I currently own a 1998 Chevy Cavalier. Isn’t my most glamorous choice, but it’s ran great since I’ve had it. No problems, especially with the way I service the engine. However, I bought it with some decent rust and in these Chicago winters, it’s spread quite a bit. The actual frame is now rusting out and is now a safety hazard worth far more than I’d like to spend on the car.
Needless to say, I need to look for a new one. I was thinking about a mid-2000’s Volkswagen Jetta or Passat.
I’m on a little bit of a budget going off to college in five months, and I’ve always trusted the German cars. What do you guys think? Thanks in advance!
I’d put German cars behind Japanese, Korean, and US cars if reliability is a major concern. Consumer Reports just came out with their car buyers guide, it has lots of info on car reliability and it has used car recommendations for various budgets.
Depending on what you have to spend, buy a used Corolla. Then go to a local body shop and ask them about “oiling” inner body panels. You will have to do it yourself but many body people do it to their own cars each year. Use “Green” or G-Oil biodegradable oil and never see rust again where you can get to it. BTW, you have no frame in your Cavalier as we know it. You have box members welded into the unibody construction. This type of yearly rust proofing works wonders with unibody, better then you can do with a real frame. There are other models other then a Corolla as @texases indicates by his reference that are just as good. Corollas are just so numerous and been around so long, you will have parts and maintenance options second to none. You have always trusted German car’s ? How many have you actually owned ?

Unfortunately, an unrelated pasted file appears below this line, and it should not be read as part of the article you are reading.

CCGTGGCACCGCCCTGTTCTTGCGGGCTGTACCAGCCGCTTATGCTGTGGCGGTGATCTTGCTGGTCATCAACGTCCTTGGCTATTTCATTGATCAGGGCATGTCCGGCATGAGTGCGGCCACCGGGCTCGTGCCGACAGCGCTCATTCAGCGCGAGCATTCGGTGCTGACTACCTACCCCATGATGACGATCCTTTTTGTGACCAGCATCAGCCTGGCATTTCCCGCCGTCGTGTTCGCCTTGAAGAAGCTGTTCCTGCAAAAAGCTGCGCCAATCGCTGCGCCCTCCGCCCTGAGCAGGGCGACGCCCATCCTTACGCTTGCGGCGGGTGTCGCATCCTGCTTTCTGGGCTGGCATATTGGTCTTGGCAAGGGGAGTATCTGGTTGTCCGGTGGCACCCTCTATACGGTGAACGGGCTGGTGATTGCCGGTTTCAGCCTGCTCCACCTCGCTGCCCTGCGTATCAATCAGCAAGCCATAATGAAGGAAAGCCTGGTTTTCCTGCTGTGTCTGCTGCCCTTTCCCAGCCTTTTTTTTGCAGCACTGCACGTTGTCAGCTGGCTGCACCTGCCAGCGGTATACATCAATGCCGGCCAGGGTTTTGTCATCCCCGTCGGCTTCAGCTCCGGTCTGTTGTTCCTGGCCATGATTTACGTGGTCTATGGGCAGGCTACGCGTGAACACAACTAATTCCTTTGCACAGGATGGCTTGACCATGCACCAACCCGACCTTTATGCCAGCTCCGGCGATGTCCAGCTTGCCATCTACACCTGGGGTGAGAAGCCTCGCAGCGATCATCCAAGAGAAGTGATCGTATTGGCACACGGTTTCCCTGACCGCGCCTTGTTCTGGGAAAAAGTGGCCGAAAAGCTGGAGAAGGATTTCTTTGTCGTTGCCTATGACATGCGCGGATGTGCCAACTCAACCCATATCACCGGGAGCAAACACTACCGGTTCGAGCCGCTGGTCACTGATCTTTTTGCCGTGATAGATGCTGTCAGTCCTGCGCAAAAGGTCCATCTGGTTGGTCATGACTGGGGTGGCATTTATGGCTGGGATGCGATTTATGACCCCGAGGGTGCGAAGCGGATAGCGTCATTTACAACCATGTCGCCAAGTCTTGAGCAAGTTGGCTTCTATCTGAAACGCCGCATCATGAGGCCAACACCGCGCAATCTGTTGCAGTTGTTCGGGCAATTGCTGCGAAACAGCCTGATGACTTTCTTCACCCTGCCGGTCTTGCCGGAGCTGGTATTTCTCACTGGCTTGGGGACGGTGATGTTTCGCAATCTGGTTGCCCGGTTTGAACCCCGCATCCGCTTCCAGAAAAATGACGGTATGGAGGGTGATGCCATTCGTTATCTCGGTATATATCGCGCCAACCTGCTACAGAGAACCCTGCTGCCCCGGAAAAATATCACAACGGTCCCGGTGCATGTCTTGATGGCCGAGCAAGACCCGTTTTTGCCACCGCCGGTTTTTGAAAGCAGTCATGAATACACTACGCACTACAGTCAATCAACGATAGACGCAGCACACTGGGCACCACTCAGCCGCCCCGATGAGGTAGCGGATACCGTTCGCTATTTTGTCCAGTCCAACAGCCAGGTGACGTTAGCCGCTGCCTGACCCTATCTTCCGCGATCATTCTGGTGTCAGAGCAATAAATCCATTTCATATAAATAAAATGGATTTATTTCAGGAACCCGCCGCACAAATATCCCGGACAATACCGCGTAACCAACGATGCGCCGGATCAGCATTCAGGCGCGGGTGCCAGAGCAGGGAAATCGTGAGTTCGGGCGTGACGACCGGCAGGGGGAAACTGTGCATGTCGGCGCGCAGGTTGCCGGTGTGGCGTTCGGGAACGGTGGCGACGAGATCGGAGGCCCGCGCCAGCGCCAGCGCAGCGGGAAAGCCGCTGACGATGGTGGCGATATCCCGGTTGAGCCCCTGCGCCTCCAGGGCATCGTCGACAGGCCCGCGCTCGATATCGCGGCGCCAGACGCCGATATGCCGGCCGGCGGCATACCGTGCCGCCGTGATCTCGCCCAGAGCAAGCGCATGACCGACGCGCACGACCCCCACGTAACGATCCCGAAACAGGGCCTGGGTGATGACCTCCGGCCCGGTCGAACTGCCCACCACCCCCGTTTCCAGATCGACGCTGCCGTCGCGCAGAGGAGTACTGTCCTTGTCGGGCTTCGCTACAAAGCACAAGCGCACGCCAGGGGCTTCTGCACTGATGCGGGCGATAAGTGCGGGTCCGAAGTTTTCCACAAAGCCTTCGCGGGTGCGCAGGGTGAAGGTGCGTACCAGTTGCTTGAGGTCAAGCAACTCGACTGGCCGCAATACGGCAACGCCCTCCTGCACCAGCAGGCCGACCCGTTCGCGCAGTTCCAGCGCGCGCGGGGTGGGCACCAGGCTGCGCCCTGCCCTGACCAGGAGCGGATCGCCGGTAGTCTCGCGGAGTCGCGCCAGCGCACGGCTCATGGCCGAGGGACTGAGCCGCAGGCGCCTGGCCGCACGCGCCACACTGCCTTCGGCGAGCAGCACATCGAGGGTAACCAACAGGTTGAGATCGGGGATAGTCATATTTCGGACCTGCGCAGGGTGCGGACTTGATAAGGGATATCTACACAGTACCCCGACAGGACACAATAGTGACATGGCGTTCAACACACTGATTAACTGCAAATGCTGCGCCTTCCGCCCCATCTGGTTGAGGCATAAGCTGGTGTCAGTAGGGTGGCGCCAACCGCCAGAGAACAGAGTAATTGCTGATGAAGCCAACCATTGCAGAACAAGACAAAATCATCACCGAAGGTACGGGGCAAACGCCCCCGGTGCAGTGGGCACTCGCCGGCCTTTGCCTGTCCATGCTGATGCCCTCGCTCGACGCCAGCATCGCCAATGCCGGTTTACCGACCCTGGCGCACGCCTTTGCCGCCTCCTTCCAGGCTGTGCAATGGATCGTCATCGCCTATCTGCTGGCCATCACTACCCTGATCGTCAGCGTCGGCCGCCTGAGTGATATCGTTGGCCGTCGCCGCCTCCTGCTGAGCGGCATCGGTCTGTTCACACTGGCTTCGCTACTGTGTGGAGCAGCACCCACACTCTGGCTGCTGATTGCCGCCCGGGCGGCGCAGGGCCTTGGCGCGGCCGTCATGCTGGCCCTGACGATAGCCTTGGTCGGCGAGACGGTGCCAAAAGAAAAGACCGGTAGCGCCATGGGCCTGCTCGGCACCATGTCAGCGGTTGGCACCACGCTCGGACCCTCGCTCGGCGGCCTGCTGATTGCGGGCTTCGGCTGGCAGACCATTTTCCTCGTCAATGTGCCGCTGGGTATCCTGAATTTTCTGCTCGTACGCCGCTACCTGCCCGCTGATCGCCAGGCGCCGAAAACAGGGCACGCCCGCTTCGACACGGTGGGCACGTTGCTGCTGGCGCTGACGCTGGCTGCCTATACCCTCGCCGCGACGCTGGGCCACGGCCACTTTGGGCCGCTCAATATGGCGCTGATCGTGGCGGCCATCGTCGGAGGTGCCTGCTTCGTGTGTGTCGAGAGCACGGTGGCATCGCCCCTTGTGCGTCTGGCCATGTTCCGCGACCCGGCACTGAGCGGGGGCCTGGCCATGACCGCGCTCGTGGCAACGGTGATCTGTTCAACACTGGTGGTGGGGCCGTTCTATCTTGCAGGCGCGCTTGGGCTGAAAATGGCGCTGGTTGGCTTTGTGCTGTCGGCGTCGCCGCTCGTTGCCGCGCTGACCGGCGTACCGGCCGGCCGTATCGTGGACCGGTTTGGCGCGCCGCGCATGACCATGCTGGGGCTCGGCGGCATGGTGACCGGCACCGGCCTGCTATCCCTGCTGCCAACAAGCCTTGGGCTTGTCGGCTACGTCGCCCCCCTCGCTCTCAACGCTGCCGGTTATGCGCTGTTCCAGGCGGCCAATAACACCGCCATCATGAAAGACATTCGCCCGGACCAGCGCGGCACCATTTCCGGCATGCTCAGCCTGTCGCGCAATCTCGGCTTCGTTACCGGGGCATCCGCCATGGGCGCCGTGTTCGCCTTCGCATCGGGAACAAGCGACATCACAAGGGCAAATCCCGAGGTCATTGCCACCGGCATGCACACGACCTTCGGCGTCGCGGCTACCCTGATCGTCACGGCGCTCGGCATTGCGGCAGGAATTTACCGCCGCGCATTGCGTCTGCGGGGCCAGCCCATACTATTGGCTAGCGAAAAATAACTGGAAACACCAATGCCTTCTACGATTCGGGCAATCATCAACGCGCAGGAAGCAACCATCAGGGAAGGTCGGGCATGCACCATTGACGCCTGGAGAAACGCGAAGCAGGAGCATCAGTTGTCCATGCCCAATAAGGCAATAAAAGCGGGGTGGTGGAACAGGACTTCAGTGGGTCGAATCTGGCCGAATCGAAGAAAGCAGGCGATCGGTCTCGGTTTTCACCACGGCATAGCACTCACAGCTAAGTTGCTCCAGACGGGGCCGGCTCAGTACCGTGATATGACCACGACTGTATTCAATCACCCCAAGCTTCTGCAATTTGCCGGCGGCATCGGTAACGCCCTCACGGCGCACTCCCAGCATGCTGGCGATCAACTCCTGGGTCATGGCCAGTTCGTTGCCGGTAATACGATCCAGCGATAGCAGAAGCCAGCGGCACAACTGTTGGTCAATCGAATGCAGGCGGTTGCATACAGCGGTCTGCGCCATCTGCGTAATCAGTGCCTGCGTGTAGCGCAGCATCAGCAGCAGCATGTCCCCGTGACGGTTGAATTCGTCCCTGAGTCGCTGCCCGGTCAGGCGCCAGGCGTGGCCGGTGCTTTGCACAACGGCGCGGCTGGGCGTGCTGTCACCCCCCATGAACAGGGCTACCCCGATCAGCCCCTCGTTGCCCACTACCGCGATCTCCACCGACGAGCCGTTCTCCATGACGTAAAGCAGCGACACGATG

Why German cars? You might find a budget busting suprise when a problem crops up,Dag has the handle on the rusting situation,forget a cheap Honda they are just to difficult to find the Toyotas are just as bad around here if you find a Corolla for sale,you better look at it real close,however keep an open mind on the domestics I feel there has to be a small coupe or sedan type thats fairly reliable,you mention good luck with a Cavalier,If I was you,the GMs would be on my scope,Heaven forbid if you got a “deconverted” tuner import car,Good luck,When you get established with a positive cash flow,you can get the car of your dreams-Kevin